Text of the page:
Emotion Suppression: Effects on Mental and Physical Health
By MySahana on 28 Oct 2014
Sometimes when we experience a trauma such as a car accident, witnessing violence or abuse, our minds protect ourselves by shutting off our emotions. The same way our pain receptors shut off to manage intense pain, our mind suppresses strong, negative emotions during times of crises to protect our well-being.
However, suppressing your emotions consciously and deliberately in times when there is no trauma (e.g. death of a family member, loss of a job, argument with a spouse, anxiety for a test, etc.) can lead to damaging effects on your mind and body. Emotion suppression, which essentially is an avoidance of emotion, is a coping strategy that many people employ mistakenly thinking it is healthy or the right thing to do.
Common signs that you use emotion suppression as a coping strategy include:
- distracting yourself as a way to keep yourself from reacting
- avoiding talking about the situation because you don’t want to feel negative emotion
- avoiding places, people or objects that remind you of the negative emotions you don’t want to feel
- using substances (such as alcohol or other illicit drugs) to numb the pain
Many cultures, including South Asian culture, believe that emotion suppression is a particularly masculine quality and that emotion expression qualifies you as weak. Unfortunately, no matter how highly it is valued, avoiding your emotions never makes them go away and makes it more difficult for you to manage a similar situation were it to happen in the future. Research has shown that suppressing or avoiding your emotions in fact can make them stronger. For example, if you are sad because a family member passed away but want to avoid feeling the sadness, you may watch happy movies, try to keep your day as normal as possible and may even talk to friends as if nothing happened. However, the sadness is still present in your mind and a small hiccup in the day may cause you to seemingly overreact to the situation. Even if the object of your emotion is different, this is your body’s way of releasing the pent up emotions. Just as emotion suppression is your body’s way of protecting you during a trauma, emotion release in a non-traumatic situation is your body’s way of protecting itself from further damage.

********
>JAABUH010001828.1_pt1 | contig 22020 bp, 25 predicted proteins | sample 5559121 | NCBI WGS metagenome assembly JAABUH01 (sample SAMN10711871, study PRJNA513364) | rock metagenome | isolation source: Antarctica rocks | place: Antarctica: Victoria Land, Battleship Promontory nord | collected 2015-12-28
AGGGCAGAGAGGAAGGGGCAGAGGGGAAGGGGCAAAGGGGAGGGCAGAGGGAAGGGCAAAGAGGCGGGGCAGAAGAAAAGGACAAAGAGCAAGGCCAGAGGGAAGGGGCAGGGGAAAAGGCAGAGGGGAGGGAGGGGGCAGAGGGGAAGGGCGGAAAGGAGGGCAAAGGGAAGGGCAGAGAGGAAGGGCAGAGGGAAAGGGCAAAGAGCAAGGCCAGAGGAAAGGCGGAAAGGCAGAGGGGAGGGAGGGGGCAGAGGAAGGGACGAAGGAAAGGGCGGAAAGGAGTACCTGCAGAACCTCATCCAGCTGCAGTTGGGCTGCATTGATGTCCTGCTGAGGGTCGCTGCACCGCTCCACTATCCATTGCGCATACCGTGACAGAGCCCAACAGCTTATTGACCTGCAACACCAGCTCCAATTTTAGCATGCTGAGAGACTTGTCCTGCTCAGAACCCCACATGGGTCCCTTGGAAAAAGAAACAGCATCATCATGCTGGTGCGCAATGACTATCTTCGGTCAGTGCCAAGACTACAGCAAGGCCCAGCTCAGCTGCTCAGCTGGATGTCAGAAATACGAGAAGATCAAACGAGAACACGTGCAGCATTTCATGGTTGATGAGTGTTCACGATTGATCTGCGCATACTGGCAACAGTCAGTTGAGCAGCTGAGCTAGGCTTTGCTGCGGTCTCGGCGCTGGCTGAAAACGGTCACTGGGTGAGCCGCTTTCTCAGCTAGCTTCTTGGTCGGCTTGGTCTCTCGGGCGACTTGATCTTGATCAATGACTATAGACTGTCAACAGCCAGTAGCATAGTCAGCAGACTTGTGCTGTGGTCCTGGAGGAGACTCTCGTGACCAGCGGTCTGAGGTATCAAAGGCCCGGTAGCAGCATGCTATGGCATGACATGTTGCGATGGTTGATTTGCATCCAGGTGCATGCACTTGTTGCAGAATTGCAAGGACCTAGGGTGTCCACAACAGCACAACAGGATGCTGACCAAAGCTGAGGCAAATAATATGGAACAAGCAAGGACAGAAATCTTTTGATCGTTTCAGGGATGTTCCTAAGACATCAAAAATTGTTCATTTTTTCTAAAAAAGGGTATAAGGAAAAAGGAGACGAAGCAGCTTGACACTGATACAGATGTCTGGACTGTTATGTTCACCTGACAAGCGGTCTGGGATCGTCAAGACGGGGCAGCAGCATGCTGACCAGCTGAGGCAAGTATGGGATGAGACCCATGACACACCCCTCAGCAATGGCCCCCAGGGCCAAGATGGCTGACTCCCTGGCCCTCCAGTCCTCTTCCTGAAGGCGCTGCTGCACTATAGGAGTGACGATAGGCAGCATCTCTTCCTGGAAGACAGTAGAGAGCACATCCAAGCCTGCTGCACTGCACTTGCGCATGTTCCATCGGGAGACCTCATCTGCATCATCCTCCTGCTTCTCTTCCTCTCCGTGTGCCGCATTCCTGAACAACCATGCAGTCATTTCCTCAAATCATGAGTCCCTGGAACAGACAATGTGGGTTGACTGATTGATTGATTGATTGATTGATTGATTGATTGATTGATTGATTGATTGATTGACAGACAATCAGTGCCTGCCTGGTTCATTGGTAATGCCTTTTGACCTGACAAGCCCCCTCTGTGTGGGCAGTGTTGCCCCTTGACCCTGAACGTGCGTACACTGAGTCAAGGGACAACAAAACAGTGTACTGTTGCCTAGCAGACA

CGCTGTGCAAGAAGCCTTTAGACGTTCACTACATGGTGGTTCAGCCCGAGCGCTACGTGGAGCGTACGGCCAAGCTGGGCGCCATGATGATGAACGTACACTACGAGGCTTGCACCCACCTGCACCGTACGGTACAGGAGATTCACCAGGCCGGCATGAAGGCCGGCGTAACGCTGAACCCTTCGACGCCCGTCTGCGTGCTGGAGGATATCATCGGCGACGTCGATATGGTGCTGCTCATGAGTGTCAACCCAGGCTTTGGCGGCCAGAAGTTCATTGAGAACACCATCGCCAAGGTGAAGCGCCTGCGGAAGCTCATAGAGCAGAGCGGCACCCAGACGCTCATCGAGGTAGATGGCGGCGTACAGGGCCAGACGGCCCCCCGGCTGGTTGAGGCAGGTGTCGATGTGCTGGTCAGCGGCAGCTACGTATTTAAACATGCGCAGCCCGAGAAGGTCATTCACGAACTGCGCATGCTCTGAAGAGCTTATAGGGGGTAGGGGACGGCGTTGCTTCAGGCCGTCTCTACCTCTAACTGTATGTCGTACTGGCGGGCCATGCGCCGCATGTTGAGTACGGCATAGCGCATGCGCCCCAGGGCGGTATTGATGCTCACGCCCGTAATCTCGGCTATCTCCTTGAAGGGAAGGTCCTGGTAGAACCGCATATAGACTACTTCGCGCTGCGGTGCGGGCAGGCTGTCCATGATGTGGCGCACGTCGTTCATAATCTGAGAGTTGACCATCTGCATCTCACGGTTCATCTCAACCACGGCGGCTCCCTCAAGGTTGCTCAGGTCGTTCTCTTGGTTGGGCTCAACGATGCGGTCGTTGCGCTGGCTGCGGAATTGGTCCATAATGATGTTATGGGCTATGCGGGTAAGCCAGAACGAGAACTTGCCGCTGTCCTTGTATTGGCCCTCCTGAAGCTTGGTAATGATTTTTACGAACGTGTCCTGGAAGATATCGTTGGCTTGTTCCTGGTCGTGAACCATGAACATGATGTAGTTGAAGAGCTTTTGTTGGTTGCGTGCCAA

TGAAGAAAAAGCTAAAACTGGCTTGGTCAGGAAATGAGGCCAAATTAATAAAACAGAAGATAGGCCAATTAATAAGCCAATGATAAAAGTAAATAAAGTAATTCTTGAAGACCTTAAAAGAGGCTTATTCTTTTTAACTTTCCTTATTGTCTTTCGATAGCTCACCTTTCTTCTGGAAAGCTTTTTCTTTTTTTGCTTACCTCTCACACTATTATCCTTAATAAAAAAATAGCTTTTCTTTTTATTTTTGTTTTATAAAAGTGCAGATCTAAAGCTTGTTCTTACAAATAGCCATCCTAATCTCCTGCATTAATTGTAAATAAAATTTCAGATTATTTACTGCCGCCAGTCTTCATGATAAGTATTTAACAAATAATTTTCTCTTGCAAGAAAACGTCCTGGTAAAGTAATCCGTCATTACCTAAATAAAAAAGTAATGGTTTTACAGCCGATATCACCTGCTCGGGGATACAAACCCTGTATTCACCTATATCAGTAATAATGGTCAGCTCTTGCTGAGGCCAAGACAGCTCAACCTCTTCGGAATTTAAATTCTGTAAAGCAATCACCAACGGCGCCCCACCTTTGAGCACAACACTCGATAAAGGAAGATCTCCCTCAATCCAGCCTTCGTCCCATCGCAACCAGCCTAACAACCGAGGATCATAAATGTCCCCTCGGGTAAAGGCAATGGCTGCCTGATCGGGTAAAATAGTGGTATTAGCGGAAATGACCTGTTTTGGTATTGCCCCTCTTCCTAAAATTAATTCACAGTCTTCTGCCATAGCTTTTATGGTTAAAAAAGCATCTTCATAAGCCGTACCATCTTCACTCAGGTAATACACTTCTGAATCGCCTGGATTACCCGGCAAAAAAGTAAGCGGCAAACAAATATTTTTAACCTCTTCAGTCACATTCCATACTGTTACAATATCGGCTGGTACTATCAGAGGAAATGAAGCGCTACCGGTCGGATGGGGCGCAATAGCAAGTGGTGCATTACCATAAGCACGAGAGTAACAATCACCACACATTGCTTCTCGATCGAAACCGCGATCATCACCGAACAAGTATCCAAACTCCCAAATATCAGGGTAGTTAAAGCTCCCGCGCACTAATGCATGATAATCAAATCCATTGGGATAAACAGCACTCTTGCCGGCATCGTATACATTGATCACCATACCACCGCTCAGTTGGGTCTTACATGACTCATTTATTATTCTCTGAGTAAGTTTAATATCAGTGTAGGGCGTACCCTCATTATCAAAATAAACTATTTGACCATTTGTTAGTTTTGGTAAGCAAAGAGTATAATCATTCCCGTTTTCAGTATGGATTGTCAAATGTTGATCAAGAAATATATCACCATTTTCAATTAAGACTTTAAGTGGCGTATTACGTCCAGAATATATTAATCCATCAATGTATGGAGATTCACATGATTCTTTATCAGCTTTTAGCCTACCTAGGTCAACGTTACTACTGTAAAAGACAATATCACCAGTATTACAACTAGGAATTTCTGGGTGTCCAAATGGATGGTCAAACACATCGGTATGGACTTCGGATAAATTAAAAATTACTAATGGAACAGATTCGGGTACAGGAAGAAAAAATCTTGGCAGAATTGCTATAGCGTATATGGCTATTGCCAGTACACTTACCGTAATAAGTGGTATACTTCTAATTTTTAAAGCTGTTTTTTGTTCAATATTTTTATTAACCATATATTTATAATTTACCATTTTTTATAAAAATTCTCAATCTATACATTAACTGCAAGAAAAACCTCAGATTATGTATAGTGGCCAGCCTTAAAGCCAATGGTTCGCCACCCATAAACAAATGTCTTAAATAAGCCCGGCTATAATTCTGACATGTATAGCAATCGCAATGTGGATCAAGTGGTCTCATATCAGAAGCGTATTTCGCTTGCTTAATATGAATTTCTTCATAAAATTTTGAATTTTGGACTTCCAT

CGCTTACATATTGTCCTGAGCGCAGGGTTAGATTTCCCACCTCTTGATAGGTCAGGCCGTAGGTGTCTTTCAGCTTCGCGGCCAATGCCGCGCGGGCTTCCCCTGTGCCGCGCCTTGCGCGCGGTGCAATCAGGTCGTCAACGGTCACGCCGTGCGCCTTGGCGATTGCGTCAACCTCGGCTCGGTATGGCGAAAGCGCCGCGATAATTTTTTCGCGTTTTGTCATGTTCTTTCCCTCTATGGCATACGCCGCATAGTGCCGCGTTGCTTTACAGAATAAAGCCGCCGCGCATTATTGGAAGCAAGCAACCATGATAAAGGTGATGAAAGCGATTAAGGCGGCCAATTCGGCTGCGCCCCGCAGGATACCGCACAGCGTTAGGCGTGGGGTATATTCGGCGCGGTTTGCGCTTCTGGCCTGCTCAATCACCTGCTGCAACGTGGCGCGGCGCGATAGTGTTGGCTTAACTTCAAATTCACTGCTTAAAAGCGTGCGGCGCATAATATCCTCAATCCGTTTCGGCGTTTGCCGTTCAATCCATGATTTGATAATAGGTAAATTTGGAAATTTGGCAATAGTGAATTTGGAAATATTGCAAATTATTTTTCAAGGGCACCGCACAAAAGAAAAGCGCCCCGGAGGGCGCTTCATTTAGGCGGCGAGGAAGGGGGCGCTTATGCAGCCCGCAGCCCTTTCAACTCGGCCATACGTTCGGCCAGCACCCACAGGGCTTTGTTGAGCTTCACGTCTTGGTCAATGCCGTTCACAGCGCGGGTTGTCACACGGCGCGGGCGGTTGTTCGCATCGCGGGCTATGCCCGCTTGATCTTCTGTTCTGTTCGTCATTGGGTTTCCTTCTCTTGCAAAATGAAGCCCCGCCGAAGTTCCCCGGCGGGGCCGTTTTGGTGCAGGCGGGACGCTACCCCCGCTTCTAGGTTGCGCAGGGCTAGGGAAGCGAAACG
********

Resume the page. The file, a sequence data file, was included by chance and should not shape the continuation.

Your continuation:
Effects of consistent emotion suppression include increased physical stress on your body, including high blood pressure, increased incidence of diabetes and heart disease. In addition, people who engage in emotion suppression regularly rare more likely to experience stiff joints, bone weakness and more illnesses due to lowered immunity. Research has also shown a connection between avoiding emotions and poor memory as well as more misunderstandings in conversations with others. This is because people who regularly suppress emotion are often less aware of the signals they are sending to others and also less aware of the social cues present in daily conversation. In addition, when one or both partners engage in regular emotion suppression, communication skills often decline resulting in unhealthy relationship patterns and decreased satisfaction in the marriage.
Finally, men and women who avoid emotions, especially negative ones, are more likely to experience high anxiety and depression in their lifetime. While emotion expression is not always socially appropriate (e.g. you may not be able to burst into tears if in a job interview if you get negative feedback), it is important to be able to find a time soon after the situation to express your emotions in a healthy manner. For tips and guidance on how to best manage your emotions, please contact a local mental health professional for a consultation.